One of the main reasons I got into financial trouble in the first place is that as a freelancer I had a variable income that I didn’t know how to manage. I would think of money as mine as soon as my work on any given project was completed. But sometimes the cheque wouldn’t come for six, eight, ten weeks. Sometimes the cheque wouldn’t come for years, as in the case of one rather major client who unfortunately declared bankruptcy after having hired me for four weeks straight. An entire month!
I got into the bad habit of happily, naively borrowing from my line of credit for the amount coming to me, secure in the knowledge that I was “owed” money, even if I didn’t quite have it in my possession yet.
This is a very backwards way of doing things.
In other words, don’t try it at home!
Since taking control of my finances, one of my goals has been to learn how to successfully manage my cash flow.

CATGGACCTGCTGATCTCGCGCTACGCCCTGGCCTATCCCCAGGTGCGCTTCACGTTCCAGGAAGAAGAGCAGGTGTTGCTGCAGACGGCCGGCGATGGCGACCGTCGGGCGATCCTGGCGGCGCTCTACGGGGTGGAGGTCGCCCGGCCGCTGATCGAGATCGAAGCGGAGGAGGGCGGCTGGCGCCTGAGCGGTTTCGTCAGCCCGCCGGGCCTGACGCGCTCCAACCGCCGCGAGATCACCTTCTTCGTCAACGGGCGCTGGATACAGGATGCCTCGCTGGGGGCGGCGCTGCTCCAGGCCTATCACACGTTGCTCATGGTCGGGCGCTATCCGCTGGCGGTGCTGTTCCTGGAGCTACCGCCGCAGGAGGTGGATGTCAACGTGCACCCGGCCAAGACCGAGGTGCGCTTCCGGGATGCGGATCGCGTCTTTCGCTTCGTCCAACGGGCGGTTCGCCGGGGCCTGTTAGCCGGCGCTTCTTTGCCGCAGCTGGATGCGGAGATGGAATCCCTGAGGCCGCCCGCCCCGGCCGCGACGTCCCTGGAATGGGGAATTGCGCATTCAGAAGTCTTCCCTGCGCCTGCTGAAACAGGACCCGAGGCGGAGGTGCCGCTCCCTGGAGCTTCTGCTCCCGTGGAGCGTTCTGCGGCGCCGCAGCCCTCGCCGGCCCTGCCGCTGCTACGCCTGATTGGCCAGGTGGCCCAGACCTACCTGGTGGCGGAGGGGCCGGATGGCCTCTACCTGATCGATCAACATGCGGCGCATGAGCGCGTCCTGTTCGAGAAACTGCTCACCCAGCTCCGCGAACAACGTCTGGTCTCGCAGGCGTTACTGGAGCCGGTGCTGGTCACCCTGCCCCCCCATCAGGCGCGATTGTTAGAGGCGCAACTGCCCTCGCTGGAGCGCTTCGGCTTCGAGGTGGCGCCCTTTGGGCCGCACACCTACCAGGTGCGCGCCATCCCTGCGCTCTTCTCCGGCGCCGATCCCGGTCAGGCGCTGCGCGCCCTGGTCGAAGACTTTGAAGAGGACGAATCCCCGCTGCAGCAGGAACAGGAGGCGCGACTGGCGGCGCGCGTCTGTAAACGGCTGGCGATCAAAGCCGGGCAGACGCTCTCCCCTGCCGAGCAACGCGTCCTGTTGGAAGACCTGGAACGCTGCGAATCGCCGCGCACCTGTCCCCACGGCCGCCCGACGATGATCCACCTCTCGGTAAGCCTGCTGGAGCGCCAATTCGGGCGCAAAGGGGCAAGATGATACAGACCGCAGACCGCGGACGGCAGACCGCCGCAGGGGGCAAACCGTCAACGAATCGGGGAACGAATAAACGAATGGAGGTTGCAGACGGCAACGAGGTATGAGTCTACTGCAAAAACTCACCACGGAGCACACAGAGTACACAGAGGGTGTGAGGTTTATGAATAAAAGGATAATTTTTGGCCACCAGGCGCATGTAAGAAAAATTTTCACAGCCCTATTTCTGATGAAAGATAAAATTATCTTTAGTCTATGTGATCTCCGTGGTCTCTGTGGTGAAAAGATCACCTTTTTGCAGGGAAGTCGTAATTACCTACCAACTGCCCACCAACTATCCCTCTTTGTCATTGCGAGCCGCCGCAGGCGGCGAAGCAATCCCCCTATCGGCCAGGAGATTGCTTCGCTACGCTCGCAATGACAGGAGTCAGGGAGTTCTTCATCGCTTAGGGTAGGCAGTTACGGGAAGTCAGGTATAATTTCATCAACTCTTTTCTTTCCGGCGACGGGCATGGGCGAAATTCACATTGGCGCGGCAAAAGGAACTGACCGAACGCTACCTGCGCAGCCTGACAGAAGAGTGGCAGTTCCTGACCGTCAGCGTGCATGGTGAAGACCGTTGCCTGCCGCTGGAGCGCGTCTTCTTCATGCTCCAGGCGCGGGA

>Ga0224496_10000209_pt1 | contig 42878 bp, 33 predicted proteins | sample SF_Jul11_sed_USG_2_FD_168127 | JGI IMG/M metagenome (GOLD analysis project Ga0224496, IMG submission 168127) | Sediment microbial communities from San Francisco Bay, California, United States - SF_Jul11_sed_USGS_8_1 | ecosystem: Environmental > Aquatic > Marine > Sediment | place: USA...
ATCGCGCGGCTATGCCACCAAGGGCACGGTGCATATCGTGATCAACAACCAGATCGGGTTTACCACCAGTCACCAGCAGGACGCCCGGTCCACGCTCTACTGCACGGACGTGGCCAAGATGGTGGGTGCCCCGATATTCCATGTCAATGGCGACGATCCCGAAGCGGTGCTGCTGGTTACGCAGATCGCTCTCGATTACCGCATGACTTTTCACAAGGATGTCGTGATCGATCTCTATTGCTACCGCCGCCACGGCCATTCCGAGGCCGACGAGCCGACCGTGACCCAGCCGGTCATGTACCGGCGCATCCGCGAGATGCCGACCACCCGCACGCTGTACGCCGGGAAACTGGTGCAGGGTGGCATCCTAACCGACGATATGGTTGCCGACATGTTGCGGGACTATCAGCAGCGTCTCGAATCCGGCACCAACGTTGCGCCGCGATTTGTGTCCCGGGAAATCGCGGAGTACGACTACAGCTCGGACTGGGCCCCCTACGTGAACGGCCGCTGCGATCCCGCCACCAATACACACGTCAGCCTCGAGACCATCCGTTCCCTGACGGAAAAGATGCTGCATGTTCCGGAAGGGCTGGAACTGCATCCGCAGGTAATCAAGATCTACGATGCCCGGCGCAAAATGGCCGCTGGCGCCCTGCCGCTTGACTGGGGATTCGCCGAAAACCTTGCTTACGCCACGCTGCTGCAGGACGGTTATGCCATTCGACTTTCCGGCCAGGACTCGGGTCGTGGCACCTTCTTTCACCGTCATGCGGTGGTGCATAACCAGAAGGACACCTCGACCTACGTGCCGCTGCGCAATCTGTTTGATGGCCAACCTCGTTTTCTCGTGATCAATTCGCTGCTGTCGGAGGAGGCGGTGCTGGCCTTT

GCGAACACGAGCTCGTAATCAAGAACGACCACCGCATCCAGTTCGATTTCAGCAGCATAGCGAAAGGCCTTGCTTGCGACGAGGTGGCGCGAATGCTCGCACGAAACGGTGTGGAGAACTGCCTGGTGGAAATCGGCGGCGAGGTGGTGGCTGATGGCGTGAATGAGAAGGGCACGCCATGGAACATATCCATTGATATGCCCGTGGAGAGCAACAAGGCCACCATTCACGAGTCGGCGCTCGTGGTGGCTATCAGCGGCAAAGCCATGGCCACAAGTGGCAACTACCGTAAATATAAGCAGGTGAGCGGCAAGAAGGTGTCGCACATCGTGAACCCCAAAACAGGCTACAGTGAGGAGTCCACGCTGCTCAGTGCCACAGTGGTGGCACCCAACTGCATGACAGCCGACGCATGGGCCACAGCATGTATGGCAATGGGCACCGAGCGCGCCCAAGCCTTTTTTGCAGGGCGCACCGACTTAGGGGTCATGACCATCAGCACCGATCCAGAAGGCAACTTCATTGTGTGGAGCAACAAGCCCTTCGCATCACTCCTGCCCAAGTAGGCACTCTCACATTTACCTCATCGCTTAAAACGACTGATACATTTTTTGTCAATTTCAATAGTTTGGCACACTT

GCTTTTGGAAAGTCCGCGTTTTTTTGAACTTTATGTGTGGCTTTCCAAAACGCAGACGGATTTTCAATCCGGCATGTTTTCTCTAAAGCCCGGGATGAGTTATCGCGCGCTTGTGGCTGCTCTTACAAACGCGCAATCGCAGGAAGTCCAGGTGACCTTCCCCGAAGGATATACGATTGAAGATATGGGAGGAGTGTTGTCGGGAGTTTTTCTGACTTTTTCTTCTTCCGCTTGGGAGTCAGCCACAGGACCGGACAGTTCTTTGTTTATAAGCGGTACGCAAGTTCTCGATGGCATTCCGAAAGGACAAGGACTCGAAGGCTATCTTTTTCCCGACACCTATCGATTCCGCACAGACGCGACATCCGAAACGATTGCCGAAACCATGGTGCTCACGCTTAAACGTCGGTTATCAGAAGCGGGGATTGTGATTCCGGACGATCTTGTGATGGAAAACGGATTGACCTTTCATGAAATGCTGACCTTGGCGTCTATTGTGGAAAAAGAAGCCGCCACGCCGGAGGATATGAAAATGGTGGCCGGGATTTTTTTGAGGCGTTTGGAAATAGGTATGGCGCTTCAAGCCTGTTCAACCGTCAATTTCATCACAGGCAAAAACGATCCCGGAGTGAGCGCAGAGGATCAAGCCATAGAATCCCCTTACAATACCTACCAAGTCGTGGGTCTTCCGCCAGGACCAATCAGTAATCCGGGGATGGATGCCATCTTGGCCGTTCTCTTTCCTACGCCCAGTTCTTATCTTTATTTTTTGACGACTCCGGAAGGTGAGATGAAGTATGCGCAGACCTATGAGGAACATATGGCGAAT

Here are some tips that have helped me so far.
- Declare a temporary moratorium on all non-essential spending. This will re-set your financial clock.
- Don’t buy anything until you have the cash in hand.
- Figure out how much money you need to make, and try to make it. Freelancers often struggle with how much to ask for as pay. This is a good way of figuring it out! What do you need to live and how many hours are there in a day?
- Offer incentives to clients who pay early.
- Ask for a deposit on large contracts.
- Remember that it is possible to pay for some expenses such as insurance or gym membership in instalments, even if this option isn’t advertised. For example, I have a year-long membership at a yoga studio, which translates into the lowest possible amount per month. It’s advertised as being payable in one lump sum, but I pay for it in monthly instalments. When I renewed recently, the person at the cash couldn’t believe what a good deal I was getting, comparably. Sometimes all you have to do is ask!